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ADL reinstates regional leader

Another reversal of course by national rights group

The national Anti-Defamation League rehired its New England regional director yesterday, less than two weeks after firing him for publicly breaking with the national leadership and acknowledging the Armenian genocide that began in 1915.

The move to rehire Andrew H. Tarsy as regional director marked the second time in a week that the human rights organization reversed course under pressure from the Jewish and Armenian-American communities.

But Abraham H. Foxman, the ADL's national director, said he did not rehire Tarsy to appease critics. What mattered, Foxman said, was that the two men now "see eye to eye."

Tarsy's reinstatement was effective immediately, and both men said they were happy to be moving forward together.

"Andy's back," Foxman said, sitting next to Tarsy yesterday in a waterfront office in Boston. "Andy and I talked, and, after our conversation, I decided to take him back, to reinstate him. And I'm delighted he's back."

A key factor in Tarsy's decision to return was Foxman's acknowledgement last week --after decades of refusal -- of the genocide of Armenians at the hands of Ottoman Turks between 1915 and 1923. Tarsy, 38, said Foxman's acknowledgment of the genocide made him proud and helped pave the way for his return.

"The ADL has confronted the moral issue and acknowledged the genocide, and I think that is something that speaks for itself," Tarsy said. "I'm ready to move on. I'm glad to be back."

The decision to rehire Tarsy pleased members of both the local Jewish and Armenian-American communities, which had expressed outrage when Tarsy was fired.

Nancy Kaufman, executive director of the Jewish Community Relations Council of Greater Boston, said Tarsy's stand helped turn the corner on an issue that has been lingering for years.

"I was hopeful that this would happen and am delighted that Andy will be back as director of the regional office," Kaufman said. "He's a terrific professional who took an important position on a difficult issue, and I give him enormous credit."

But Armenian-Americans hope that rehiring Tarsy is not the end of the debate. In recent days, they have questioned the sincerity of Foxman's change in position, given his refusal to support a congressional resolution acknowledging the genocide.

They also criticized a second ADL statement, issued Thursday, saying there was room for "further dispassionate scholarly examination" of the genocide.

"It's inconsistent to say a genocide has been committed -- the worst crime that international law has ever defined -- but, no, we shouldn't talk about it; no, it shouldn't be part of the public discourse," said Aram Hamparian, executive director of the Armenian National Committee of America in Washington, D.C.

The rift between Foxman and Tarsy has its origins in Watertown, home to roughly 8,000 Armenian-Americans. In July, some residents became upset when they learned that the ADL was the sponsor of the town's antibigotry program, No Place For Hate. Earlier this month, the Watertown Town Council voted to pull out of the program.

At issue was the ADL's refusal to acknowledge the Armenian genocide or support a congressional resolution to do the same. Between 1915 and 1923, Ottoman Turks massacred as many as 1.5 million Armenians in what the US ambassador at the time called "a campaign of race extermination." Historians have acknowledged these massacres as genocide. But the Turkish government has refused to accept that label; and until recently, so did the ADL.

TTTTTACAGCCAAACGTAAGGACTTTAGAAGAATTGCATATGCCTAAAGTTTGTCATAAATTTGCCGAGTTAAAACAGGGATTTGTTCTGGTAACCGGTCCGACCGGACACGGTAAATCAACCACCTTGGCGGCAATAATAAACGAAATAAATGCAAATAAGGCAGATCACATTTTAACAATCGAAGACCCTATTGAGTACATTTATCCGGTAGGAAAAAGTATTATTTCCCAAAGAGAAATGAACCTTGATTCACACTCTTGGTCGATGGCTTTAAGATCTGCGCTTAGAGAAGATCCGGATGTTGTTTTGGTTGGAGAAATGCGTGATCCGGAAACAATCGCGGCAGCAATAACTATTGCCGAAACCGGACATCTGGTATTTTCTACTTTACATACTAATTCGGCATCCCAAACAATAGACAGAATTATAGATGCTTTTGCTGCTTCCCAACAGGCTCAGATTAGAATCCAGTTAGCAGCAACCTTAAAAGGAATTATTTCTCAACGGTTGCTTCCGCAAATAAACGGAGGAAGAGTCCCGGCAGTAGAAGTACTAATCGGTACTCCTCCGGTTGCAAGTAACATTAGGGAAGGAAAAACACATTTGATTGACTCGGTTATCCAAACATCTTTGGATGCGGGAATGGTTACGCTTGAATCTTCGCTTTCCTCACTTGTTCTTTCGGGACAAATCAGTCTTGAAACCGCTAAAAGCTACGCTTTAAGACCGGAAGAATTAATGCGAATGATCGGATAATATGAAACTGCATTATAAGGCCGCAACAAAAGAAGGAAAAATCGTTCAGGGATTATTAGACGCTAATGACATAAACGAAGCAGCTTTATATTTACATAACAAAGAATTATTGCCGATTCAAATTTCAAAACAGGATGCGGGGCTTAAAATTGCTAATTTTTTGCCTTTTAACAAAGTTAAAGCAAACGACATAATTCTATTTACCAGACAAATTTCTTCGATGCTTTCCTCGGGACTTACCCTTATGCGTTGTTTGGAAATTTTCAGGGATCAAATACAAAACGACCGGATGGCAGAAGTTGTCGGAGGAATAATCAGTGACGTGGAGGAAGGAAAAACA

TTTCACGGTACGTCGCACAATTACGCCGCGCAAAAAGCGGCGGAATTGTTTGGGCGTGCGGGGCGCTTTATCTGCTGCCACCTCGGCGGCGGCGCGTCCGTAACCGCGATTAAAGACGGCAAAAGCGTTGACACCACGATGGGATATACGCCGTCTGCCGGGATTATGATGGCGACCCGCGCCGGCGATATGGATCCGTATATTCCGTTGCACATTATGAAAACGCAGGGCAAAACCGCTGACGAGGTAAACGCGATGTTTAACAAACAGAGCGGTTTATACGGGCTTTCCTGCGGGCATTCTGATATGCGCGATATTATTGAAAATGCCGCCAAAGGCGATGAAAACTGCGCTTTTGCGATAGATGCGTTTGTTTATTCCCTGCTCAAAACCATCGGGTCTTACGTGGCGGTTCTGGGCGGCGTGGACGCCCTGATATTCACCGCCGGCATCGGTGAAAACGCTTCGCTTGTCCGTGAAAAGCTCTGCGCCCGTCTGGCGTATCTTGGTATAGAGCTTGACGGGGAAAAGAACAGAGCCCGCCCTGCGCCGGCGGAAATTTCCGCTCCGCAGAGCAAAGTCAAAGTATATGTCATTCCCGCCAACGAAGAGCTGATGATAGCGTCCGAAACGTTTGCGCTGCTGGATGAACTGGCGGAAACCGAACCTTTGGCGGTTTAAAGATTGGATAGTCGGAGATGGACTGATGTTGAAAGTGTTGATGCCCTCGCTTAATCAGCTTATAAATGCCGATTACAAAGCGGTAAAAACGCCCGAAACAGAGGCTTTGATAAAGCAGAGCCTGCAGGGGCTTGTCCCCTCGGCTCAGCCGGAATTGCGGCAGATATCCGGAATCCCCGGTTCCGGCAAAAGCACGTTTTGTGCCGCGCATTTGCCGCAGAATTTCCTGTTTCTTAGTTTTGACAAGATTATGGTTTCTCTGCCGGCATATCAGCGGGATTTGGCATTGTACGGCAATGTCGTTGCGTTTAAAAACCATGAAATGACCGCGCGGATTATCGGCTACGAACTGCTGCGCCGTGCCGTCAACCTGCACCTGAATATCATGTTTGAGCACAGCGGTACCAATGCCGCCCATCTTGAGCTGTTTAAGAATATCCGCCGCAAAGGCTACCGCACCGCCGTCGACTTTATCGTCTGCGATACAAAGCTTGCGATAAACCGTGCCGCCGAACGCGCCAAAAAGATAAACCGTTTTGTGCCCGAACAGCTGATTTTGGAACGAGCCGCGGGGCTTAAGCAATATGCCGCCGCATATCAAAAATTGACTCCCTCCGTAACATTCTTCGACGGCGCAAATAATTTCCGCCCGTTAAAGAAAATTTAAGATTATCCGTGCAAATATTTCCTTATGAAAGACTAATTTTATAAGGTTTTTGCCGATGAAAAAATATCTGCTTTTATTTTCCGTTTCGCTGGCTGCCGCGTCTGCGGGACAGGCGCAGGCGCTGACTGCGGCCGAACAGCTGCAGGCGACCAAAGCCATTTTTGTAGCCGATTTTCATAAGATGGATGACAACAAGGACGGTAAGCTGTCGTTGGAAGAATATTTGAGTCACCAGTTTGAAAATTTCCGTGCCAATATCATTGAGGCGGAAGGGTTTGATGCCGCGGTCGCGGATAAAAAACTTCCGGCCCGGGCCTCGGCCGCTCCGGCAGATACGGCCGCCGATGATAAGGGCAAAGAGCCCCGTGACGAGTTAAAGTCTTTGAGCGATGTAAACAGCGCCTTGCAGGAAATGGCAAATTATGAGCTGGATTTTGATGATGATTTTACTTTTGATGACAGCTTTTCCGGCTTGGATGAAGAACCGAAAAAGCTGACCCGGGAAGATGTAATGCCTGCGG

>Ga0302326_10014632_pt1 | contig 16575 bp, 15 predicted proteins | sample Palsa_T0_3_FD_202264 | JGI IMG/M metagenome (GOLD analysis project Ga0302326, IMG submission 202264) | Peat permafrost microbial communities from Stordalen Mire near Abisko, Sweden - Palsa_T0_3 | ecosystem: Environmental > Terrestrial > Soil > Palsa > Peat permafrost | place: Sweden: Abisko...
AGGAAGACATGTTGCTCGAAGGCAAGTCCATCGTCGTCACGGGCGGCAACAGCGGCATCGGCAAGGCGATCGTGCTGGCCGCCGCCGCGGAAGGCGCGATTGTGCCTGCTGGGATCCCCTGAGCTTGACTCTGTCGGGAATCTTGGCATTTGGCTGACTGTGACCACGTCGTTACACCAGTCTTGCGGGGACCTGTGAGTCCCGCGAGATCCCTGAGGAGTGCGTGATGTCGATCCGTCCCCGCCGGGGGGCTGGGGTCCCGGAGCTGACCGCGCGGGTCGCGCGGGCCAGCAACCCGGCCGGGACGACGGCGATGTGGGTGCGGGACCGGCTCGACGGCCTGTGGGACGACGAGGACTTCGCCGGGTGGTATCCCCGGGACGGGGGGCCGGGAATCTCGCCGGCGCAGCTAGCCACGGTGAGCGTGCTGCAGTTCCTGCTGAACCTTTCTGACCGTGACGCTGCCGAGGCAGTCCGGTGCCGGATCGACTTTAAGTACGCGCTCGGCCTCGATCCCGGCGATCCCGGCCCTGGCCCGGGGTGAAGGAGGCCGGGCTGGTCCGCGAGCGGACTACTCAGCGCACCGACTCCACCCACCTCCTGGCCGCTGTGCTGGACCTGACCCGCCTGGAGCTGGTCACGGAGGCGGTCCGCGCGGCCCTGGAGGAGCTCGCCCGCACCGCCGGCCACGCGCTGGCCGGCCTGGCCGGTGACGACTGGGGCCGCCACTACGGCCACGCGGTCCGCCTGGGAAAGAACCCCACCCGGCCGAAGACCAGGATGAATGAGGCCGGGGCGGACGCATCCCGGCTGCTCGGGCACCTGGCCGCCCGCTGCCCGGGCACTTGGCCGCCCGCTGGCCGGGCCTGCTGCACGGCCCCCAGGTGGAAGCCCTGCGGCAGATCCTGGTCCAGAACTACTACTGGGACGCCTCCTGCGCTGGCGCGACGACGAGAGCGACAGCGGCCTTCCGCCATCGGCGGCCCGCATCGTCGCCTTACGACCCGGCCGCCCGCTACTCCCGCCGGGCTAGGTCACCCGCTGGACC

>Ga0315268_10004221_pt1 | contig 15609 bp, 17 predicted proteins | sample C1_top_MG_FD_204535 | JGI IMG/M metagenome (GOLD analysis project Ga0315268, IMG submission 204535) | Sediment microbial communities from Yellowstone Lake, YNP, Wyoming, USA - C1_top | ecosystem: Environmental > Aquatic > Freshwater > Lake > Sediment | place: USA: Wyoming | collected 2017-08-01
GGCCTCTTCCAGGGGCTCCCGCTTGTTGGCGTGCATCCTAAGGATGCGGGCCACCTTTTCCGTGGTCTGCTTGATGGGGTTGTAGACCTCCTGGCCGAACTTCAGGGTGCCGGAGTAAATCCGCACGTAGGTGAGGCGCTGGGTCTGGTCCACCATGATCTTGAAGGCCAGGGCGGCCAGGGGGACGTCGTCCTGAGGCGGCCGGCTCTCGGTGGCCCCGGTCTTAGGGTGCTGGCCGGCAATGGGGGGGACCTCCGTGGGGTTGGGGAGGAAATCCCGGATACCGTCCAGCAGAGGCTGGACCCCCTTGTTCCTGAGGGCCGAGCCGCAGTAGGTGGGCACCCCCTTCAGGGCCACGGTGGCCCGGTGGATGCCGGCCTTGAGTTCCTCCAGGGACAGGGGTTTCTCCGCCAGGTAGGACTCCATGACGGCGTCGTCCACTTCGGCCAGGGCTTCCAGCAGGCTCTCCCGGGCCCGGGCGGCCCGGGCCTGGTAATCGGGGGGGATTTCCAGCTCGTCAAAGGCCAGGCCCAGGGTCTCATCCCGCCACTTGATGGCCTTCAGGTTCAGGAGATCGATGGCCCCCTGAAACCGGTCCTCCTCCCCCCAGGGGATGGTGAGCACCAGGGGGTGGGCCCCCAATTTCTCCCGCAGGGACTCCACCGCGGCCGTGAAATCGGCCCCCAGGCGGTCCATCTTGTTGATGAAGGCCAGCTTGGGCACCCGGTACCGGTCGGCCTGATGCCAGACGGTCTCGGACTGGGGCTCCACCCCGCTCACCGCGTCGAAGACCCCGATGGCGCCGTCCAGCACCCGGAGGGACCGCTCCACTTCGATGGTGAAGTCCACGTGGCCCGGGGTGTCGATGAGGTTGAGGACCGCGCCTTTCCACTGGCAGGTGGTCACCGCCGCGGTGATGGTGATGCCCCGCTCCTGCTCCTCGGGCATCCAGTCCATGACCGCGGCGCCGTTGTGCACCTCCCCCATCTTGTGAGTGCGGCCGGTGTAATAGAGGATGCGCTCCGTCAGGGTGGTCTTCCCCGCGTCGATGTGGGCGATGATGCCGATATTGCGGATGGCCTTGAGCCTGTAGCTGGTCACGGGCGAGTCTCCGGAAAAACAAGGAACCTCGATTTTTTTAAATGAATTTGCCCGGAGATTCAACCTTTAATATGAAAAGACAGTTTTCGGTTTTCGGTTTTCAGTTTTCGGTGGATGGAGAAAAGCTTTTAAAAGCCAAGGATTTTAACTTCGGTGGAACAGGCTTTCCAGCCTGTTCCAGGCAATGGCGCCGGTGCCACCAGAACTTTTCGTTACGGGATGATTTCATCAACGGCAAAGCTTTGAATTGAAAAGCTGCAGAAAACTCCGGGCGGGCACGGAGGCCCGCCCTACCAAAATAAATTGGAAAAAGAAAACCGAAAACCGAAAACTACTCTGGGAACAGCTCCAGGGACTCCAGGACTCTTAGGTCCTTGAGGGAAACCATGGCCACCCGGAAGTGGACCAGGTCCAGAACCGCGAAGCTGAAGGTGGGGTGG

The ADL, founded in 1913 to fight anti-Semitism, has long worried that acknowledging the genocide would put Jews at risk in Turkey or damage Israel's relations with Turkey, a rare Muslim ally.

But since the Watertown controversy, regional ADL members challenged that position.

The local board called on the national ADL to both acknowledge the genocide and support the congressional resolution, and Tarsy spoke out publicly, saying he strongly disagreed with the national position.

Within hours, Foxman fired Tarsy. But as board members, Jewish leaders, and Armenian-Americans rallied to support Tarsy last week, Foxman reversed course. Last Tuesday, he conceded that the Armenian massacres "were indeed tantamount to genocide."

Then, granting the request of the local board, Foxman yesterday reinstated Tarsy.

"I'm thrilled to be back, and I love my job," Tarsy said. "We had great conversations -- that are just between us -- and I'm ready to get back to my job. We've got a lot of work to do."

One task, observers say, is to reach out to Watertown and other communities that have considered pulling out of the ADL's No Place For Hate program.

"We know there are challenges," said Steve Grossman, a former regional ADL board member. "We know there are people not yet satisfied with the ADL's position and looking for the ADL to move further."

However, Grossman said he hoped the Jewish and Armenian-American communities would see that the ADL is moving in the right direction.

Yesterday, Foxman maintained that the genocide was an issue that Turkey and Armenia should address, not anyone else. But he said the recent pressure the ADL has received from the Turkish government will not stop the organization from reconsidering its position on the congressional resolution in November.

In the meantime, James Rudolph, the ADL's regional board chairman, said board members were thrilled to have Tarsy back.

Armenian-Americans celebrated his return as well.

"We need the type of voice that Andy Tarsy brings to the question of genocide," Hamparian said. "The ADL -- and all people who care about fighting genocide -- need the type of principled stand that Andy Tarsy has proven he's willing to take in defense of human rights."

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